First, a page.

Background: The Patient Protection and Affordable Care Act of 2010, commonly referred to as the Affordable Care Act (ACA), was created to increase access to primary care, improve quality of care, and decrease healthcare costs. A key provision in the law that mandated expansion of state Medicaid programme changed when states were given the option to voluntarily expand Medicaid. Our study sought to measure the impact of ACA Medicaid expansion on preventable hospitalization (PH) rates, a measure of access to primary care.
Methods: We performed an interrupted time series analysis of quarterly hospitalization rates across eight states from 2012 to 2015. Segmented regression analysis was utilized to determine the impact of policy reform on PH rates.
Results: The Affordable Care Act's Medicaid expansion led to decreased rates of PH (improved access to care); however, the finding was not significant (coefficient estimate: -0.0059, CI -0.0225, 0.0107, p = 0.4856). Healthcare system characteristics, such as Medicaid spending per enrollee and Medicaid income eligibility, were associated with a significant decrease in rates of PH (improved access to care). However, the Medicaid-to-Medicare fee index (physician reimbursement) and states with a Democratic state legislature had a significant increase in rates of PH (poor access to care).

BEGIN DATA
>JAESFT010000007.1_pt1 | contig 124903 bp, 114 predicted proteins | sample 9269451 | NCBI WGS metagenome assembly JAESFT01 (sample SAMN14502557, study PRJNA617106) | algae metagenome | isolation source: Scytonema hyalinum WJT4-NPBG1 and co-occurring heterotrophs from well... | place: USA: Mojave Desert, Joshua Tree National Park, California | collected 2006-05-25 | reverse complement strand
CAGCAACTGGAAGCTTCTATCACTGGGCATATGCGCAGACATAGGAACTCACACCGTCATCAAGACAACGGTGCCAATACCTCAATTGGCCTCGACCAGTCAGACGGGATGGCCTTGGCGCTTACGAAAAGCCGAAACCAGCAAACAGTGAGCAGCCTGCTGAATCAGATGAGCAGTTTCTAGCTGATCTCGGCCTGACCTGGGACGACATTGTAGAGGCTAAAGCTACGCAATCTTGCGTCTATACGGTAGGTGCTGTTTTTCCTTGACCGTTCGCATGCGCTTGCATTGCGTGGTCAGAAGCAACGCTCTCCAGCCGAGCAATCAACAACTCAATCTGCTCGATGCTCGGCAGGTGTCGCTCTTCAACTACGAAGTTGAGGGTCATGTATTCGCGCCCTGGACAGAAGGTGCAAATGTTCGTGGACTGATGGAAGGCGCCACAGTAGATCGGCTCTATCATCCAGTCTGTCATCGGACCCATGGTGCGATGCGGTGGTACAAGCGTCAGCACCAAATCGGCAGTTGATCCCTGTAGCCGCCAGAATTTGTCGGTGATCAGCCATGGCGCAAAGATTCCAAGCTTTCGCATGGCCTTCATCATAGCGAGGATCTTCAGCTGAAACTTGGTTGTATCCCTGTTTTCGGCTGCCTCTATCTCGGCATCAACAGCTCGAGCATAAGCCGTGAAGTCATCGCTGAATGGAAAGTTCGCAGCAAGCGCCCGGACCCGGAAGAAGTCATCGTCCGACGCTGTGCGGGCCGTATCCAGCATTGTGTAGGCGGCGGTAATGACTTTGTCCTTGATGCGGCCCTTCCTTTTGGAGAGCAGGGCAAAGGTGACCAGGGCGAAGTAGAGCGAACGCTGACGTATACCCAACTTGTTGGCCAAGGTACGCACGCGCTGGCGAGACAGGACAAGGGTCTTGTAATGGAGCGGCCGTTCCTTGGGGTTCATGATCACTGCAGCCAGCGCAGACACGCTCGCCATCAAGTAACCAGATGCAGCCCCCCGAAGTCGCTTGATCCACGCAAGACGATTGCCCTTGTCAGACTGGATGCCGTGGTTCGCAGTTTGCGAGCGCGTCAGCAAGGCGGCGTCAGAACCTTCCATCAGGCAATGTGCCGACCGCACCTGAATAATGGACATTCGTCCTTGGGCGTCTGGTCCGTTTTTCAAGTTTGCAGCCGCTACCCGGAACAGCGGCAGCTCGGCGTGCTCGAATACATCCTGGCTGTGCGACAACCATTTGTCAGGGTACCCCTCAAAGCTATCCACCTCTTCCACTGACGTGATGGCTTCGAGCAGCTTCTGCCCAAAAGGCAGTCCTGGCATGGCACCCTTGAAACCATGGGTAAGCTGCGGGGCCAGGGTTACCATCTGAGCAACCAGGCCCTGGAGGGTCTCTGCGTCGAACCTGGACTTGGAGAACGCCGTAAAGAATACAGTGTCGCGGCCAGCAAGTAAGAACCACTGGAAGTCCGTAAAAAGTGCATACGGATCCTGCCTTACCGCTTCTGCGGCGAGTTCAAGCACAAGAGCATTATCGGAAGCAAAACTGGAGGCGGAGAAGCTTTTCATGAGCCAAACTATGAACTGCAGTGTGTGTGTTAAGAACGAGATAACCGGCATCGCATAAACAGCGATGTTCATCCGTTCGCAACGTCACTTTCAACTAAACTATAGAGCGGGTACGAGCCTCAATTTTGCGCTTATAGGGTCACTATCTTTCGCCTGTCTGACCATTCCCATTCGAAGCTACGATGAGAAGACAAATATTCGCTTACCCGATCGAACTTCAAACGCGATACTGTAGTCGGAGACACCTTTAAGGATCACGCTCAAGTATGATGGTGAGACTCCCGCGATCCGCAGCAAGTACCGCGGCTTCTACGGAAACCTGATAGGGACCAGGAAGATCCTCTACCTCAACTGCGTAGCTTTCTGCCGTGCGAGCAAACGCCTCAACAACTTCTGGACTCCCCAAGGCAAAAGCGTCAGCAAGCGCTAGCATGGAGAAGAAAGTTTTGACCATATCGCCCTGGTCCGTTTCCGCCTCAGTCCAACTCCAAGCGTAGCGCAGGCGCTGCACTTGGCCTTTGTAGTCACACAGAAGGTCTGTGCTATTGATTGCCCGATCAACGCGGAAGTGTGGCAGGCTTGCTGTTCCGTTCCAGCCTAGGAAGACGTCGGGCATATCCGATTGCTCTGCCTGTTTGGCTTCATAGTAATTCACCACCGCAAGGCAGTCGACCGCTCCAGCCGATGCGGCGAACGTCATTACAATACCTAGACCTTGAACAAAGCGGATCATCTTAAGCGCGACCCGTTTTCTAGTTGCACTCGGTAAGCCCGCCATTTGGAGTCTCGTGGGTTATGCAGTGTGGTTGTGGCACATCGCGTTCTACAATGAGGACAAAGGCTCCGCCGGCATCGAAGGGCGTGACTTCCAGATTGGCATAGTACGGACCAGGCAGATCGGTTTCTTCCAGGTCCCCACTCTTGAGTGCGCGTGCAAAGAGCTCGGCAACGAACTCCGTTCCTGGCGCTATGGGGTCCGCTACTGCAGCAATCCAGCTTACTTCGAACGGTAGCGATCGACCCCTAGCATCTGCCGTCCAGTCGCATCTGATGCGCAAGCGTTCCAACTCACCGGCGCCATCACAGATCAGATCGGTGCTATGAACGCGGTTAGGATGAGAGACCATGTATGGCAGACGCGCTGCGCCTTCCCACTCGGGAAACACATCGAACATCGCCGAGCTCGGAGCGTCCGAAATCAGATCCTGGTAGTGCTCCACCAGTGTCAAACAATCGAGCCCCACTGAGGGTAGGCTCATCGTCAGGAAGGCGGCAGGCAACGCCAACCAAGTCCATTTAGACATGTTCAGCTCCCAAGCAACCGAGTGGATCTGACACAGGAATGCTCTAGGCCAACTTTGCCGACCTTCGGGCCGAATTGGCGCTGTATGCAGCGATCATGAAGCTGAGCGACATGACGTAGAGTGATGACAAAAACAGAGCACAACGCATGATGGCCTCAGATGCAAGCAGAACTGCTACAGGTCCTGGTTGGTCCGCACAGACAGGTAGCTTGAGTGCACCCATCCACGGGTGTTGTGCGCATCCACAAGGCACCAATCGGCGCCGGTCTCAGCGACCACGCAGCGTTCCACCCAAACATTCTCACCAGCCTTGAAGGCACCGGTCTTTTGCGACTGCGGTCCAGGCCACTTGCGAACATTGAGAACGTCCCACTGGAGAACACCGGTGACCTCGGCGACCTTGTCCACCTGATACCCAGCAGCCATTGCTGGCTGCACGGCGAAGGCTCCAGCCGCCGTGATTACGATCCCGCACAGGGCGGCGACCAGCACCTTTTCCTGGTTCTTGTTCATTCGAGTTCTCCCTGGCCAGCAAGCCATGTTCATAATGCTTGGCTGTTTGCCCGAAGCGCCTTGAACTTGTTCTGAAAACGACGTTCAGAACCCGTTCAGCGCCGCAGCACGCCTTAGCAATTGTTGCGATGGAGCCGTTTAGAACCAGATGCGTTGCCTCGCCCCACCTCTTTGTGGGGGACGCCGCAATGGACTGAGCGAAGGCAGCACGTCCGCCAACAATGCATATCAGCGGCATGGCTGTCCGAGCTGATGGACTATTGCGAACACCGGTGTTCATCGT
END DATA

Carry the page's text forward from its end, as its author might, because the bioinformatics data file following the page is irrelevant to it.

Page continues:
Conclusion: Health policy reform and healthcare delivery characteristics impact access to care. Researchers should continue evaluating such policy changes across more states over longer periods of time. Researchers should translate these findings into cost analysis for state policy-makers to make better-informed decisions for their constituents.
Contribution to knowledge: Ambulatory care-sensitive conditions are a feasible method for evaluating policy and measuring access to primary care. Policy alone cannot improve access to care. Other factors (trust, communication, policy-makers' motivations and objectives, etc.) must be addressed to improve access.
Keywords: Access; Health policy; Interrupted time series analysis; Medicaid; Patient Protection and Affordable Care Act; Primary care.